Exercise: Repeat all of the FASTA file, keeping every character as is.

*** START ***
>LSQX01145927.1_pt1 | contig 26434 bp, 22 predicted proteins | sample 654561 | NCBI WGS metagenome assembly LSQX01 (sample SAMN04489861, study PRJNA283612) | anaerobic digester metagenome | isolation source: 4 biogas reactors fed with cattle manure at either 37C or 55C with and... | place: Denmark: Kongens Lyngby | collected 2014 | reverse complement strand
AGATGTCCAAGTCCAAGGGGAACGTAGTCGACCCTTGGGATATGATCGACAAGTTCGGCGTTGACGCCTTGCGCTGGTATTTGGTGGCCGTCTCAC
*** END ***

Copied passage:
>LSQX01145927.1_pt1 | contig 26434 bp, 22 predicted proteins | sample 654561 | NCBI WGS metagenome assembly LSQX01 (sample SAMN04489861, study PRJNA283612) | anaerobic digester metagenome | isolation source: 4 biogas reactors fed with cattle manure at either 37C or 55C with and... | place: Denmark: Kongens Lyngby | collected 2014 | reverse complement strand
AGATGTCCAAGTCCAAGGGGAACGTAGTCGACCCTTGGGATATGATCGACAAGTTCGGCGTTGACGCCTTGCGCTGGTATTTGGTGGCCGTCTCAC